Graduate student rediscovers history
Two 18th-century cannons precariously perched along the rugged cliffs of Ferryland are just some of the historic gems a Memorial alumnus has rediscovered as part of fieldwork research for his master’s degree.
Eric Watton, who holds a bachelor of science degree as well as a criminology certificate, is currently completing a master of environmental science degree under the supervision of Dr. Norm Catto, professor and current head of the Department of Geography.
He’s examining the effects of coastal erosion on rural parts of the province — particularly communities like Ferryland, which rely heavily on tourism for economic development. Coastal erosion has the potential to affect the future of many seaside communities, which are susceptible to erosion from higher sea levels or damaging storms.
“In a nutshell, heritage resources are being eroded, tourism sites are being impacted and there’s damage to infrastructure such as wharfs and breakwaters,” said Mr. Watton, who has completed extensive surveys for his graduate degree.
“Coastal erosion is a real issue for many communities and sites in the province.”While doing research in the Ferryland area, Mr. Watton has collected significant information regarding two possible larger ordnance pieces on Ferryland Head North.
Ordnance pieces are field artillery such as cannons.
“With the help of local residents, I have photographed and mapped most of the ordnance pieces on Bois Island, which is located just off Ferryland,” said Mr. Watton. “According to local knowledge, Dr. Barry Gaulton, an associate professor in the Department of Archaeology, and other sources, these ordnance pieces were placed in batteries in the mid-1700s. This represents a significant piece of heritage but also military history.”
He photographed the first cannon two years ago and visited Bois Island this summer. He says coastal erosion is impacting the artifacts via cliff erosion so he hopes the site can soon be fully documented.
“I have learned much about the causes of erosion and wanted to help residents understand their local area, but also foster a constructive conversation and knowledge base in the local context,” he explained.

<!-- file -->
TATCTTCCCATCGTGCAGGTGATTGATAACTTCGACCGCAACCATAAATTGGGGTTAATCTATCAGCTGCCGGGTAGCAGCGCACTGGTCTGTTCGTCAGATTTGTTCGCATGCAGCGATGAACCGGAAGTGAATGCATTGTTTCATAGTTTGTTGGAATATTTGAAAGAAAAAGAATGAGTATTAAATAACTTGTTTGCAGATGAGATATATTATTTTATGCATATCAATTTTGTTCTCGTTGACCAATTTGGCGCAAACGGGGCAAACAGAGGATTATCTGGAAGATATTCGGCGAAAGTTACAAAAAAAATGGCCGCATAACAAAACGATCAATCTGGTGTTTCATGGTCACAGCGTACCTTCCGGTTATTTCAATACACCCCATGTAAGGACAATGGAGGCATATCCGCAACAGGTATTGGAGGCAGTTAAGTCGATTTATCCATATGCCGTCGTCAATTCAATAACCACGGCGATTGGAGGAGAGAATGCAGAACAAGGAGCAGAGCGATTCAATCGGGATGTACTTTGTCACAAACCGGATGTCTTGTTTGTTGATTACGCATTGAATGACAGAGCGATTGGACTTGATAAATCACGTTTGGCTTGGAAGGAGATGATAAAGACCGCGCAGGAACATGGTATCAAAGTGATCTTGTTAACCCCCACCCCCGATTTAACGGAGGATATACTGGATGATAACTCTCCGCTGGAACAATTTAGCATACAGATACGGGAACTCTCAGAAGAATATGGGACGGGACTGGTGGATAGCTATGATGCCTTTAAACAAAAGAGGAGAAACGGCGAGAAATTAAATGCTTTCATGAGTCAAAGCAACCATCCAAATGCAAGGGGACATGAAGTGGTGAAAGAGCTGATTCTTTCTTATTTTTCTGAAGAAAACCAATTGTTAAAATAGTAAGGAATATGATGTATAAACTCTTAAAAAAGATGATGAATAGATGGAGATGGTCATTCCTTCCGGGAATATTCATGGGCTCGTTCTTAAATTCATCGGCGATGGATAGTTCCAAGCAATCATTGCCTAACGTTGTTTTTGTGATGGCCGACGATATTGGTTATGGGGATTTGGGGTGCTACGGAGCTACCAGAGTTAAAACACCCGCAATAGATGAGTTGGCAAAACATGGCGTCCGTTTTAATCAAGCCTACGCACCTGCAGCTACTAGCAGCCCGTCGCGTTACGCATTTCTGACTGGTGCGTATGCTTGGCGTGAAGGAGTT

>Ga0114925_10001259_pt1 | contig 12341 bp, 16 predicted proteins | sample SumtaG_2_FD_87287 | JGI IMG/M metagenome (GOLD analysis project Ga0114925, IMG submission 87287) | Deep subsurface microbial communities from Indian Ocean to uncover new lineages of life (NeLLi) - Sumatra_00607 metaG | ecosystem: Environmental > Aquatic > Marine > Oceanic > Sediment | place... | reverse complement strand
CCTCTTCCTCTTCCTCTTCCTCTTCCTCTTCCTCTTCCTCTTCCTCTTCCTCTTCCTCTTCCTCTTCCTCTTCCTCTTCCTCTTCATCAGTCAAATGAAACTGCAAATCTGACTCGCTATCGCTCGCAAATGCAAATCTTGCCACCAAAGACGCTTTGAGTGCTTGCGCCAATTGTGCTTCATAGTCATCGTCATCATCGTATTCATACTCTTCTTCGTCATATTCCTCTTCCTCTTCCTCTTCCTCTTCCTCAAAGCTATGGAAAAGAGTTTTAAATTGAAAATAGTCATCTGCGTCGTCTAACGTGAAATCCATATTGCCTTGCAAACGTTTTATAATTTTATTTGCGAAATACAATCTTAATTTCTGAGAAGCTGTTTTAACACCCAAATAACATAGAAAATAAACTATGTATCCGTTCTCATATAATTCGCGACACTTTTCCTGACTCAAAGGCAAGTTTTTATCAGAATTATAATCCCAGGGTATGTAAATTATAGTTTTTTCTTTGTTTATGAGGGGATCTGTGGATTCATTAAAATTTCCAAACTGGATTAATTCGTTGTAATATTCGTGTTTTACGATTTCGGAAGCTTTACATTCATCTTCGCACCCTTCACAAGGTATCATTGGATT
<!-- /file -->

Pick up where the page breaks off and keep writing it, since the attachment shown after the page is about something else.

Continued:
For his part, Dr. Catto, who has been studying the impacts of climate variation and change in Newfoundland and Labrador for more than 25 years, says some of his work is focused on providing municipalities with practical research in order for towns and cities to develop options to address vulnerabilities and make long-term plans when it comes to coastal erosion.
“Regardless of the cause, coastal erosion has happened, is happening, and will continue to happen,” he noted. “Erosion is a natural process: it only becomes a problem or hazard when it affects people. Our studies focus on the processes, the rates, and impacts on people and infrastructure.”
Grad school: Hectic but rewarding
Despite working full time as an environmental scientist with the provincial Department of Environment and Conservation and raising two young children, Mr. Watton says he’s been able to juggle a hectic research schedule thanks to his supportive wife. He did most of his studying during evenings, weekends and on work holidays and completed field research during longer summer evenings.
He says he was attracted to Memorial’s master’s program because of his passion for the environment — and also the chance to collaborate with Memorial’s high-calibre and respected researchers like Dr. Catto.
“I work in the public service and believe in helping the public wherever possible,” he noted. “But people like Dr. Catto have — and continue — to inspire me, academically and in my job. He has done very significant work with all levels of government and is highly respected. He is one of the leading researchers and professors in coastal processes, sea level, mitigation and many other areas.”